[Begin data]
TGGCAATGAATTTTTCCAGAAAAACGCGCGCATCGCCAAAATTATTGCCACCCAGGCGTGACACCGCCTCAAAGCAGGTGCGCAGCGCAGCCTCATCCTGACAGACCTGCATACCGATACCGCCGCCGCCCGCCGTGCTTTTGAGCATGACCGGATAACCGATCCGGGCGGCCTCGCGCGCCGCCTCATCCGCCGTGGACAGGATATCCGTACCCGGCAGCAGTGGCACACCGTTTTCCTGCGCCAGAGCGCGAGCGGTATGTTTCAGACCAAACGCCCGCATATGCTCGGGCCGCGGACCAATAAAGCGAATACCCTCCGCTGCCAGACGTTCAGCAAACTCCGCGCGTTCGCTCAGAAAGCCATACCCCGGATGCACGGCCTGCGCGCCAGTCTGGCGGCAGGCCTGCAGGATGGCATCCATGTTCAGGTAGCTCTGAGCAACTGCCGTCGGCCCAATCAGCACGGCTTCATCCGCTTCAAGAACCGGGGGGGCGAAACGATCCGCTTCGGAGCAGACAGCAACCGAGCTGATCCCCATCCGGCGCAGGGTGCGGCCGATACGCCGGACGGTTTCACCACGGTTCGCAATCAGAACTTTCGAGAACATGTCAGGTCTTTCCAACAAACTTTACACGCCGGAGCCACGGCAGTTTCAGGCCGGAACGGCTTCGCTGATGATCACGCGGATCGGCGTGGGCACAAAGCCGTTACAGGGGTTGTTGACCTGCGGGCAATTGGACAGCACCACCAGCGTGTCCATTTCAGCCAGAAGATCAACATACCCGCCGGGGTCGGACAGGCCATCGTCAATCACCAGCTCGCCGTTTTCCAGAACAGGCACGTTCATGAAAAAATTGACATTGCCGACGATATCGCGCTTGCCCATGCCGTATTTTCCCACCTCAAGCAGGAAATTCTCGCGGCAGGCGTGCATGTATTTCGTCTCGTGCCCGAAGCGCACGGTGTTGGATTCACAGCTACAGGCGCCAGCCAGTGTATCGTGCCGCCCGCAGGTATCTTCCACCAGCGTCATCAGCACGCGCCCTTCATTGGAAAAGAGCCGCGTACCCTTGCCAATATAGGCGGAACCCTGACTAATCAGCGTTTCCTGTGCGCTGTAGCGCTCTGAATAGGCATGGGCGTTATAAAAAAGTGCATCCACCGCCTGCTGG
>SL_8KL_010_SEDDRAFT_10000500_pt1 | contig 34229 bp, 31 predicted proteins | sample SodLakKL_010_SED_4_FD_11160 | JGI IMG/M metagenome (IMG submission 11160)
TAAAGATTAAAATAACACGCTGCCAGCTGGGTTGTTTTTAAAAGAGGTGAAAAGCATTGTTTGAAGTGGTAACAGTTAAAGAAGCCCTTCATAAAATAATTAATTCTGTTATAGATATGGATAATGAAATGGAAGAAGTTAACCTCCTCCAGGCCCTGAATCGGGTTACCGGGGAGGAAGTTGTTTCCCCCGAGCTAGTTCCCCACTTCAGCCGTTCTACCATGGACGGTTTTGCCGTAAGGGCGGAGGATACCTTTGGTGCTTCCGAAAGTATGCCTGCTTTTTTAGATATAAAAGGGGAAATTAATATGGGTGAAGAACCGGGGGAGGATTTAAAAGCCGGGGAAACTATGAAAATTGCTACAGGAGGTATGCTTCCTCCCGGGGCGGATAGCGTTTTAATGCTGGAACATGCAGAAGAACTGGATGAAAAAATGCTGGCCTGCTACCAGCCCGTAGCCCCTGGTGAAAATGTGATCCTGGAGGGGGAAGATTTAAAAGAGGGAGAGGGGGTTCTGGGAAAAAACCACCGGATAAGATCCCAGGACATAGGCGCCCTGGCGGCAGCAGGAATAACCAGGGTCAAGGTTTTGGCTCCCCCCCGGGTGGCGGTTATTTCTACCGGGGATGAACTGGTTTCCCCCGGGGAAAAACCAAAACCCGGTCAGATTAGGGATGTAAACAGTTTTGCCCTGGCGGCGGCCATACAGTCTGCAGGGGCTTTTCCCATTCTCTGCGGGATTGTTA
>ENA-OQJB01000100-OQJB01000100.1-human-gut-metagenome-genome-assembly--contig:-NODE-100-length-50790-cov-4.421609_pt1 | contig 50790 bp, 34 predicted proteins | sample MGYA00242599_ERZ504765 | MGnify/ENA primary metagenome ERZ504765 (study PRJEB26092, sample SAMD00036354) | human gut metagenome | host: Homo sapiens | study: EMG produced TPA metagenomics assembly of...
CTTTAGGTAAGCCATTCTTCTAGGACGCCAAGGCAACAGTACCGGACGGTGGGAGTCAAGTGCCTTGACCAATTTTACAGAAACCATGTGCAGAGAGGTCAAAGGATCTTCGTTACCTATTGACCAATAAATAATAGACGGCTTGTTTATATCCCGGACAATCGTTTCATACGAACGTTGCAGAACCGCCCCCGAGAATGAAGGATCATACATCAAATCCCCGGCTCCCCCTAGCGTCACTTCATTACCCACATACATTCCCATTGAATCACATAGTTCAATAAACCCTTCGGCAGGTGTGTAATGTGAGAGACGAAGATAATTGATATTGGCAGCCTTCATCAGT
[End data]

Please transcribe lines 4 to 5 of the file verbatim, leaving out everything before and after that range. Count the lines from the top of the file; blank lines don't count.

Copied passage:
>ENA-OQJB01000100-OQJB01000100.1-human-gut-metagenome-genome-assembly--contig:-NODE-100-length-50790-cov-4.421609_pt1 | contig 50790 bp, 34 predicted proteins | sample MGYA00242599_ERZ504765 | MGnify/ENA primary metagenome ERZ504765 (study PRJEB26092, sample SAMD00036354) | human gut metagenome | host: Homo sapiens | study: EMG produced TPA metagenomics assembly of...
CTTTAGGTAAGCCATTCTTCTAGGACGCCAAGGCAACAGTACCGGACGGTGGGAGTCAAGTGCCTTGACCAATTTTACAGAAACCATGTGCAGAGAGGTCAAAGGATCTTCGTTACCTATTGACCAATAAATAATAGACGGCTTGTTTATATCCCGGACAATCGTTTCATACGAACGTTGCAGAACCGCCCCCGAGAATGAAGGATCATACATCAAATCCCCGGCTCCCCCTAGCGTCACTTCATTACCCACATACATTCCCATTGAATCACATAGTTCAATAAACCCTTCGGCAGGTGTGTAATGTGAGAGACGAAGATAATTGATATTGGCAGCCTTCATCAGT